Thursday, February 28, 2008

"The Catcher in the Rye" and JD Salinger- Aging Gracefullly

We were at a used bookstore recently, and I treated myself to a copy of a book I knew was a classic, that indeed I had never read in school or been assigned to read: "The Catcher in the Rye." Why I should have wanted to read it at this particular time in life is somewhat of a mystery to me, since certainly I had always heard of the book, but never felt compelled to read it. I had read Nine Stories and remember being particularly moved by all the stories, particularly the unforgettable "A Perfect Day for Bananafish." I think this collection inspired me to start writing stories.

In any case, I started Catcher just today and am impressed with both its directness and sincerity, not to mention how shocking it must have been in 1951 for the world to suddenly meet the rebellious and societally experimental Holden Caulfield. Curious about the book's background and JD Salinger, I did a bit of research and learned that the novel still sells 250,000 copies a year, and that the author is today known more as a recluse than anything else, although much has been written about him. What makes a literary success today or at any other period can sometime be mystery, and it seems like this book is such a mystery to a certain extent. In an excellent essay I discovered from The Washington Post that was written about 14 years ago, writer Jonathan Yardley states: "Viewed from the vantage point of half a century, the novel raises more questions than it answers. Why is a book about a spoiled rich kid kicked out of a fancy prep school so widely read by ordinary Americans, the overwhelming majority of whom have limited means and attend, or attended, public schools? Why is Holden Caulfield nearly universally seen as "a symbol of purity and sensitivity" (as "The Oxford Companion to American Literature" puts it) when he's merely self-regarding and callow? Why do English teachers, whose responsibility is to teach good writing, repeatedly and reflexively require students to read a book as badly written as this one?"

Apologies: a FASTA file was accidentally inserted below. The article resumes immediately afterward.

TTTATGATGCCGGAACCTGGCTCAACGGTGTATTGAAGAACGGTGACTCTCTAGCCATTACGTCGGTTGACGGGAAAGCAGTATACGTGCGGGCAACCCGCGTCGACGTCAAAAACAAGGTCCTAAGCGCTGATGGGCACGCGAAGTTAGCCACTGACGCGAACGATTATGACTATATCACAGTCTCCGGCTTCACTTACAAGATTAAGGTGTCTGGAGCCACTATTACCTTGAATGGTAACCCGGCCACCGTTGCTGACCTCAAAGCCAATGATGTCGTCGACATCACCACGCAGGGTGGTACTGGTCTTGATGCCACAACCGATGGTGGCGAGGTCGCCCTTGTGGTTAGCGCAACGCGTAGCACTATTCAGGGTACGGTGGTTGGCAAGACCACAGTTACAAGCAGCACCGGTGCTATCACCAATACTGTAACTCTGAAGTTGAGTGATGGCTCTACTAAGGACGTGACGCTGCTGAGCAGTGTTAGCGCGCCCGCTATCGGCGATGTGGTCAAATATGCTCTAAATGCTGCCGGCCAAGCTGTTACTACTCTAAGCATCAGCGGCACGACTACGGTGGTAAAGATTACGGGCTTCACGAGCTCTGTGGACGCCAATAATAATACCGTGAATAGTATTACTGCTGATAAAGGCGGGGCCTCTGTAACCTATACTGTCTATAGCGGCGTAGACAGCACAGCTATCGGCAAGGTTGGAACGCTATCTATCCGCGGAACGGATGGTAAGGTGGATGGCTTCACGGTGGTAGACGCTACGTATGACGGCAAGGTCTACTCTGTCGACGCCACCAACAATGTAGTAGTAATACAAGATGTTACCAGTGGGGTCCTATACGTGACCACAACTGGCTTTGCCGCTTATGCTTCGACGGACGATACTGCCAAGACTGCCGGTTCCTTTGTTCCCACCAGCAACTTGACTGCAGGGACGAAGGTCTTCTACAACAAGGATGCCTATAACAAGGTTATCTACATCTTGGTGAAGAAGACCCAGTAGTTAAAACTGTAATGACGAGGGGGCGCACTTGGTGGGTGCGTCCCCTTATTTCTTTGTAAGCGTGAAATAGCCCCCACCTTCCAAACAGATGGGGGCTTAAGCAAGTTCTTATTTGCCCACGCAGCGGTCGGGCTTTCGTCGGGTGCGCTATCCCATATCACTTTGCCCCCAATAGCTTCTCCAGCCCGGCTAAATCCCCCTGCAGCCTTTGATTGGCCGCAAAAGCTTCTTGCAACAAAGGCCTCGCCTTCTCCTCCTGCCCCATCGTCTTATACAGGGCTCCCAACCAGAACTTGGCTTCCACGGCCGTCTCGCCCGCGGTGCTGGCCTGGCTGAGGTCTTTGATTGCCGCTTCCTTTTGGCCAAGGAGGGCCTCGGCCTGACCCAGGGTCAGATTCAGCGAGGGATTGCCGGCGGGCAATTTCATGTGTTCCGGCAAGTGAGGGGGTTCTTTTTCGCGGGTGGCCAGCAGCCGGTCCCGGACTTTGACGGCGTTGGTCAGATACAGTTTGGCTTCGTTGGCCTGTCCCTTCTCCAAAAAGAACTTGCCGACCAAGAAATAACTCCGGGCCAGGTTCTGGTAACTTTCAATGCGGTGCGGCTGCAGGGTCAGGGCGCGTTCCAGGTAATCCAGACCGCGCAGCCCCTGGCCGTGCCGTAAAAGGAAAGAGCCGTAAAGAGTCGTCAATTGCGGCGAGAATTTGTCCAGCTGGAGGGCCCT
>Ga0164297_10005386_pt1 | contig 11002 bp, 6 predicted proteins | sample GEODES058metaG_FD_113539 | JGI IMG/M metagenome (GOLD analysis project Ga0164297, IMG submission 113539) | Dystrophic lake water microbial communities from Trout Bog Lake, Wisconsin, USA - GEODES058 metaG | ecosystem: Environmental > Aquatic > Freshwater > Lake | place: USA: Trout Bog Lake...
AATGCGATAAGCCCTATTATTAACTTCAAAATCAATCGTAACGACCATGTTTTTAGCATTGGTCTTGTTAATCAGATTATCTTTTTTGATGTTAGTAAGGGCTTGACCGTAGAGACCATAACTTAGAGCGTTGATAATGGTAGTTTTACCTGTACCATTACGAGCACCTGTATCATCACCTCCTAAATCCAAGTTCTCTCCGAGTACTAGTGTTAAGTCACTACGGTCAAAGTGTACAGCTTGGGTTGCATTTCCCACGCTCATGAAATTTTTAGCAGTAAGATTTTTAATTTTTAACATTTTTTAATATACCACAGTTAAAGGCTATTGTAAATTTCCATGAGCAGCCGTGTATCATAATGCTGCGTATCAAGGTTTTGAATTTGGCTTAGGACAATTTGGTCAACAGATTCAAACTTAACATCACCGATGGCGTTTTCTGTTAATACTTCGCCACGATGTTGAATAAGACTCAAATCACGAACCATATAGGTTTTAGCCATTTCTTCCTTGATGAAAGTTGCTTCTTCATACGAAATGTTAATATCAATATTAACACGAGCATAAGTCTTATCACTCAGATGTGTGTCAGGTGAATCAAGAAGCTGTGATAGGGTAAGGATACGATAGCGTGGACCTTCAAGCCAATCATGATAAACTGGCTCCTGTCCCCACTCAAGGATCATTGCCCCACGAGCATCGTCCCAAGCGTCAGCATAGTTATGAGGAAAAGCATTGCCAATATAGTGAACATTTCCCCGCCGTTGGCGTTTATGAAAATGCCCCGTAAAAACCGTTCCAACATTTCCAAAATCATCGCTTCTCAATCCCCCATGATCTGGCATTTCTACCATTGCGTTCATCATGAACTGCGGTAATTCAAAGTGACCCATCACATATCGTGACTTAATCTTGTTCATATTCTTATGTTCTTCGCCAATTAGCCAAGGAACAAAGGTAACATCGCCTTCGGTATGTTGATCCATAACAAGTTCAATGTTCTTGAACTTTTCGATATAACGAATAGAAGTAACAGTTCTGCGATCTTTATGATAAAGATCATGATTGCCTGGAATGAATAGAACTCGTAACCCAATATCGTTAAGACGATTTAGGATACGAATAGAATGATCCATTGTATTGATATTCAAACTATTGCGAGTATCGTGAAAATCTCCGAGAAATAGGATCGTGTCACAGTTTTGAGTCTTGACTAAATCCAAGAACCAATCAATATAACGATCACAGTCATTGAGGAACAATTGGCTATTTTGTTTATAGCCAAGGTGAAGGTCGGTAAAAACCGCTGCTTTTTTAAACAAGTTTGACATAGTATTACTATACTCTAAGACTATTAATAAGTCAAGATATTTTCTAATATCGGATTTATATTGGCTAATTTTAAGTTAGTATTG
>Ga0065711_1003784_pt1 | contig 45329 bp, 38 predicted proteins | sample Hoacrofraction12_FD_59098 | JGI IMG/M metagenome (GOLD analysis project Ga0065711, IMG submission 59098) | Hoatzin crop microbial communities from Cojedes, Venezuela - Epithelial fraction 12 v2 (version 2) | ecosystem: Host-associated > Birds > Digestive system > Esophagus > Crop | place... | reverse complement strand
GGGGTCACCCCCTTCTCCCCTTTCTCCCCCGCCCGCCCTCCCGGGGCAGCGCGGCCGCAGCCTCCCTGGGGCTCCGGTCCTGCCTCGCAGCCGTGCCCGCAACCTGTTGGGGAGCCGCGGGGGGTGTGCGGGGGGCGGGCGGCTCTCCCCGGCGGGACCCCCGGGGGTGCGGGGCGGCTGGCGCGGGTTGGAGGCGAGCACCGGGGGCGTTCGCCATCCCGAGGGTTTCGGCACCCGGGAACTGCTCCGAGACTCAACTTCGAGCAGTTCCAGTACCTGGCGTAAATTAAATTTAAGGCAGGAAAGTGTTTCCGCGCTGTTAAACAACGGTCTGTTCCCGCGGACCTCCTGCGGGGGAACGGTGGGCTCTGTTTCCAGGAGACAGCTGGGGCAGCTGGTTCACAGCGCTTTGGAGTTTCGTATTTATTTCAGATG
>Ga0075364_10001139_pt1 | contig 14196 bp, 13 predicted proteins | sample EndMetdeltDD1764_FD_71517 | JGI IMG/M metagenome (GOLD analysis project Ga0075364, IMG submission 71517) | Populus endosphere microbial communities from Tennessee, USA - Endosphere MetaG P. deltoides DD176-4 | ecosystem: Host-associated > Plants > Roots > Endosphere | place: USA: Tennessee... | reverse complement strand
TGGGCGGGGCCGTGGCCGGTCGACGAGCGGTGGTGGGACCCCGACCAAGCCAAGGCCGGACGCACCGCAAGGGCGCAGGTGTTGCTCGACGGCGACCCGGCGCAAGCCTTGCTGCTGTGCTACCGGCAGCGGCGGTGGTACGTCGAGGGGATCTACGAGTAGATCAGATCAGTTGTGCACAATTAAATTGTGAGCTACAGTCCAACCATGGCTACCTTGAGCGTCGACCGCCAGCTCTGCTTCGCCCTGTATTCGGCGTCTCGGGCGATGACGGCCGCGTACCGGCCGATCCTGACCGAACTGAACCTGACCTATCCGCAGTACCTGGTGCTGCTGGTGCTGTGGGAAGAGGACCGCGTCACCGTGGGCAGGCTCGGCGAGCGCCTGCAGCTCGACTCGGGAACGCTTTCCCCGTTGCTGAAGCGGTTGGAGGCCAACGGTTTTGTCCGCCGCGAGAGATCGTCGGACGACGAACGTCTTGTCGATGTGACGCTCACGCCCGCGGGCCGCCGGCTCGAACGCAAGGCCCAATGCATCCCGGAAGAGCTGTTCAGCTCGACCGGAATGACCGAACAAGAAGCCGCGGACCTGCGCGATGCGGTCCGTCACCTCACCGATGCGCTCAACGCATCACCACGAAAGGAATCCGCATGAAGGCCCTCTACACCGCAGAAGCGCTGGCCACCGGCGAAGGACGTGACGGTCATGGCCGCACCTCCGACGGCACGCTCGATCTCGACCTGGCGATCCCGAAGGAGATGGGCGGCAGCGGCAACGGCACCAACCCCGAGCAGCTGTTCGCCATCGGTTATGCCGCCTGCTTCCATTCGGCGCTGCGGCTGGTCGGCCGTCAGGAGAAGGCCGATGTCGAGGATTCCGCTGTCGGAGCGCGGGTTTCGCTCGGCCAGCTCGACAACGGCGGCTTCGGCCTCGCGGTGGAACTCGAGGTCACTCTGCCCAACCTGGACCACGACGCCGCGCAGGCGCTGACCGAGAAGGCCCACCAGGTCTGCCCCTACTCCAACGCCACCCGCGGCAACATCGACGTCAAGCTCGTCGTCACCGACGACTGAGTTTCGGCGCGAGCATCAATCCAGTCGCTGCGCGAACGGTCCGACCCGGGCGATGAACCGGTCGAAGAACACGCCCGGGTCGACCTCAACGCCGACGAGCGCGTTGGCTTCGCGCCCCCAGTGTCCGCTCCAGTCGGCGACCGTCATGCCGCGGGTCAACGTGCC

I suspect I will have my own theories and conjectures once I finish the book, but my initial feeling is that readers love an honest voice, and at the very least, a voice that admits when he or she is lying. I think it makes us feel like someone is taking us into their confidences, maybe even trying to be our friend, not matter how crude or ugly the real world, or growing up, can get. Also, even at this early stage, it is easy to tell that despite all his flaws, Holden Caulfield is a genuine lost soul, and at the end of the day, haven't we all felt that way, whether we are 16, or 60?

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